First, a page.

We use flashings to stop water from infiltrating masonry walls.
Seasoned AAA-1 Masonry project manager, Brent, recently photographed this flashing "detail" observed on a client's newer masonry wall. Although the intentions of the original installer may have been sincere, this is a pitiful attempt to prevent water from from penetrating into the wall cavity through the gaps between the round white PVC tubes and the bricks. Frankly, it looks like something my 7-year old might have constructed during a school art class.
The proper method of sealing gaps between wall penetrations (e.g., vents, electrical conduit, etc.) requires the use of primer, backer rod or bond-breaker tape, and high-quality caulk (not surface-applied adhesive as in seen in the photo).
If this condition were to go uncorrected for any period of time, the flashing would begin to peel off and serious water infiltration would result, likely evident in the form of damaged drywall, electrical shorts, rotted floor joists and/or warped floors.
If you would like one of AAA-1 Masonry & Tuckpointing's seasoned project managers to inspect your home for damage (or ridiculous workmanship like what Brent found here), please do not hesitate to call us at (773) 622-7300. We are here to help!
Thank you for the opportunity to be of service.
Post: Valentine's Day Truth
Sunday February 14, 2016
I met my wife at a bucolic summer camp in rural Maine when we were still teenagers. We dated all through college and graduate school, and will have been happily married for 13 years this July. My wife knows and accepts (more or less) that from March through December, when the nighttime temperatures push past the freezing mark with consistency, my love for her must be shared…with vintage brick, hand-molded terra cotta, and 19th-century limestone. That's just the way it is when your occupation is masonry restoration. And even when the mercury outside is 7 degrees like it is today, the men and I are meeting with building owners and property managers, diagnosing and troubleshooting their masonry issues.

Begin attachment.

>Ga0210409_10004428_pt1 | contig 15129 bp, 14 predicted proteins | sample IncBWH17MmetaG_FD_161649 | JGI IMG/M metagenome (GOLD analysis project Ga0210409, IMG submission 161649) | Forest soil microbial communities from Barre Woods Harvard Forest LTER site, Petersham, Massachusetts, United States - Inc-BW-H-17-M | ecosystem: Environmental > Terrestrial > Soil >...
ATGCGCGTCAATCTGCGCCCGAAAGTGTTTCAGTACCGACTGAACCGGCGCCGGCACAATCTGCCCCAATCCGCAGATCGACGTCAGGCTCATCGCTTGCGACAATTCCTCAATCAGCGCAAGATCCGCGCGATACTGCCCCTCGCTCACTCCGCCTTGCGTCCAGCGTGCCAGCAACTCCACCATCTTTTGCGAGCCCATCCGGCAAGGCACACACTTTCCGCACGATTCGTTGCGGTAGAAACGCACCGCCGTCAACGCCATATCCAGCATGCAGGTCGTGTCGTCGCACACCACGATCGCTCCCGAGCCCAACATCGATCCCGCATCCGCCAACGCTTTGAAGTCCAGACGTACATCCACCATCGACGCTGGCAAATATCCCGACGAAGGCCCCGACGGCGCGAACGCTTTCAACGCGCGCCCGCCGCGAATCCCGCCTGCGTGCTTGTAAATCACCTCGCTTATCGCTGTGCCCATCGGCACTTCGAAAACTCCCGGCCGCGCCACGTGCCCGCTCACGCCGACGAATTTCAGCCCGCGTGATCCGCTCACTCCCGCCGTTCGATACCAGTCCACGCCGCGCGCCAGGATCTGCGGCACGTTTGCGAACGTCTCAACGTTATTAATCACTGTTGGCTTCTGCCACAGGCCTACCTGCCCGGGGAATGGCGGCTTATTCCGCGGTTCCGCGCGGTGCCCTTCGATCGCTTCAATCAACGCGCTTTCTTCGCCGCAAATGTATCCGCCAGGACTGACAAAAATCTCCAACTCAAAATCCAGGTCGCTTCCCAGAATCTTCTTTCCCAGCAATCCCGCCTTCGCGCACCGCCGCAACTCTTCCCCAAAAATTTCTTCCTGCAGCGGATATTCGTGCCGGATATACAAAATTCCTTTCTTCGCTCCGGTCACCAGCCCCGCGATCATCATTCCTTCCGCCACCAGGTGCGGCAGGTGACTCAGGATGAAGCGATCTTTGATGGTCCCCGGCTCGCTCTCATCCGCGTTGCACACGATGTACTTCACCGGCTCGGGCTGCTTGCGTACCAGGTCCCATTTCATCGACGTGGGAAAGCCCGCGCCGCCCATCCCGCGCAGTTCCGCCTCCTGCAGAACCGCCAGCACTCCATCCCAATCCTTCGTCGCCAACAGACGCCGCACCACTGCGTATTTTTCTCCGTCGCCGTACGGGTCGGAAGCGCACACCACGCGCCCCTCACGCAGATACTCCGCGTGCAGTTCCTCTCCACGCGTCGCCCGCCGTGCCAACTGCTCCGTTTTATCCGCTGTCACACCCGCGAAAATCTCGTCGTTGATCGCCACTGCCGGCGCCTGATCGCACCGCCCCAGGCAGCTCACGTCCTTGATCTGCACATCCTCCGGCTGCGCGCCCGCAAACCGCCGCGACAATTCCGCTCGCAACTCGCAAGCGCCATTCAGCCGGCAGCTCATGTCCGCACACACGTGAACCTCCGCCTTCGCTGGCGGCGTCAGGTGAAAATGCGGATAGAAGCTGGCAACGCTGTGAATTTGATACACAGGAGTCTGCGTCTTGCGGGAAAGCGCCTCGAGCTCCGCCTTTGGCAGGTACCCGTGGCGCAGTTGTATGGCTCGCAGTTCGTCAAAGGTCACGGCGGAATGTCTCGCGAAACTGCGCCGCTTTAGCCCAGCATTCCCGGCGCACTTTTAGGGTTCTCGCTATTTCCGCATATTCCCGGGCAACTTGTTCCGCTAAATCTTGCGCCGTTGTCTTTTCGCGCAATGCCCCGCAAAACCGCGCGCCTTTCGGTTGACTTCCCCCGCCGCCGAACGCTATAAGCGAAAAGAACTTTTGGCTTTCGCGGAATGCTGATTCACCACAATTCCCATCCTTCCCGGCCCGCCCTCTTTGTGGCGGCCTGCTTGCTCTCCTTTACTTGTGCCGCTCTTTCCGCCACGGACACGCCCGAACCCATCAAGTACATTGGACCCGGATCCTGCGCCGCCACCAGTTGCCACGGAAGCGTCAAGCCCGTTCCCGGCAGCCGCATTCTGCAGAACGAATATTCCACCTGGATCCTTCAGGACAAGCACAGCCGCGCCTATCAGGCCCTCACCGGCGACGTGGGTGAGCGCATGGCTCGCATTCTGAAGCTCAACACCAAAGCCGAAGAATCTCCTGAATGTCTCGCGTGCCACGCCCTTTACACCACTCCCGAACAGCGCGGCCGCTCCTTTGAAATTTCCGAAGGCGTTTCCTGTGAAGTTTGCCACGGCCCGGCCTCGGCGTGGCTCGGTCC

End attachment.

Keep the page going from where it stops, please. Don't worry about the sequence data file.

So it should really come as no surprise that when I received the above unsolicited e-mail for trendy sunglasses, my eyes quickly passed over the latest eyewear fashion (and the model in the pathetic pink and red clothing), and zoomed right in on the masonry wall in the background.
The wall looks like something constructed 100 years ago, and its formal shape is very appealing. But studying the wall more closely I realized that this brick and stone structure was a modern reinterpretation of a late 19th-century garden wall, and likely had been constructed within the last several years.
The biggest clues as to its true age were the sharp bevel cuts and crisp corners in the limestone capstones, and the size and texture of the bricks (this "modular" sized brick was not manufactured until the second half of the 20th century and its aged look has been achieved by adding a distressed red finish to an otherwise orange brick). It's a very well executed look, and nicely conveys a sense of enduring elegance.
Whether you're restoring a century old masonry structure or want to emulate the look of something from a bygone era, our licensed masons have the skills and experience to help.
Happy Valentine's Day and thank you for your support.
Thursday February 4, 2016
We celebrated a meaningful milestone this week here at AAA-1 Masonry World Headquarters: Frank Kruk's 30th anniversary at the company!
Frank's name is synonymous with quality workmanship, integrity and patience. His expertise in this trade cannot be overstated, and he generously shares that expertise with his juniors—heck after 30 years on the job who isn't a “new comer” by comparison?
Frank started in the masonry restoration business 40 years ago and ran his own company, Fine Line, with his childhood friend Ken shortly after college (Ken's the guy in the back row of the photo, all the way on the right). Always ready for a challenge, Frank started shifting his attention to larger and more complicated masonry projects—you can read about some of these on our website—but has continued to dedicate considerable time to assisting homeowners with smaller repair projects like chimneys and stoop walls.
Frank's productivity is legendary. Despite the self-imposed workload, he is a supportive husband and father. (That's Frank in the front row, center, flanked by his wife, daughter and son, Dan, who joined the company 5 years ago).
Like the brick, stone and terra cotta he works with day in and day out, Frank is an enduring member of this company and the masonry restoration trade.
If you require masonry restoration work of the highest order, give us a call at 773-622-7300 and ask to speak to Frank. You'll be very glad you did.
Wednesday January 20, 2016
While driving through the west side of Chicago recently, I passed by this building and was very disturbed by what I saw.
There are a number of really serious safety violations at this job site (the kinds that can lead to serious injury or death) and I thought it important to share my observations.